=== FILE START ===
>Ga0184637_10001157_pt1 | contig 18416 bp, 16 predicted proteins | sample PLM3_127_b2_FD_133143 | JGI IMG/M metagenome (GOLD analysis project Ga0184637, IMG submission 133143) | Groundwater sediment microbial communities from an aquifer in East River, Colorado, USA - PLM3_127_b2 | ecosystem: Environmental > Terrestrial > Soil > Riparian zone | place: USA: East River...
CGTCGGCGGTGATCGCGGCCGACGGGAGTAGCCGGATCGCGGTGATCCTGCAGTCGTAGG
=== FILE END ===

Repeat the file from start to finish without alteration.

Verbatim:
>Ga0184637_10001157_pt1 | contig 18416 bp, 16 predicted proteins | sample PLM3_127_b2_FD_133143 | JGI IMG/M metagenome (GOLD analysis project Ga0184637, IMG submission 133143) | Groundwater sediment microbial communities from an aquifer in East River, Colorado, USA - PLM3_127_b2 | ecosystem: Environmental > Terrestrial > Soil > Riparian zone | place: USA: East River...
CGTCGGCGGTGATCGCGGCCGACGGGAGTAGCCGGATCGCGGTGATCCTGCAGTCGTAGG